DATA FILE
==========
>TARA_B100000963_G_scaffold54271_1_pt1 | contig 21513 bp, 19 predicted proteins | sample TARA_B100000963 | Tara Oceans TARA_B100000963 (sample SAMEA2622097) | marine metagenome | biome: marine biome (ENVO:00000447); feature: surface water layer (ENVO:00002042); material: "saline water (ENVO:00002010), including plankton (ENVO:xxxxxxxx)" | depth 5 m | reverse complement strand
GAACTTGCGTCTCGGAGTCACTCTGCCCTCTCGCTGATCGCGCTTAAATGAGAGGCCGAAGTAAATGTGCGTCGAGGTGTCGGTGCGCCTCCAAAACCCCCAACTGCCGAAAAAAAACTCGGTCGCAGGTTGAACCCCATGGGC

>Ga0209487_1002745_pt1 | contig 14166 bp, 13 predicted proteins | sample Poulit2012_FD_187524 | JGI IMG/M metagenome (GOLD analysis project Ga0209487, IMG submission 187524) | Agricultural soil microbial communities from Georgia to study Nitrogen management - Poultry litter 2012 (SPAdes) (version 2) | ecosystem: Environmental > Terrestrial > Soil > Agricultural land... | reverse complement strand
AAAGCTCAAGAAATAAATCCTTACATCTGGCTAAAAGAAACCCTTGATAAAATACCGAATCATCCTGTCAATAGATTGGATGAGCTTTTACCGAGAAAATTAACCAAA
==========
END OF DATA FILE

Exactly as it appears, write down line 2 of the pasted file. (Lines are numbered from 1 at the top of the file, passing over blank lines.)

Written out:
GAACTTGCGTCTCGGAGTCACTCTGCCCTCTCGCTGATCGCGCTTAAATGAGAGGCCGAAGTAAATGTGCGTCGAGGTGTCGGTGCGCCTCCAAAACCCCCAACTGCCGAAAAAAAACTCGGTCGCAGGTTGAACCCCATGGGC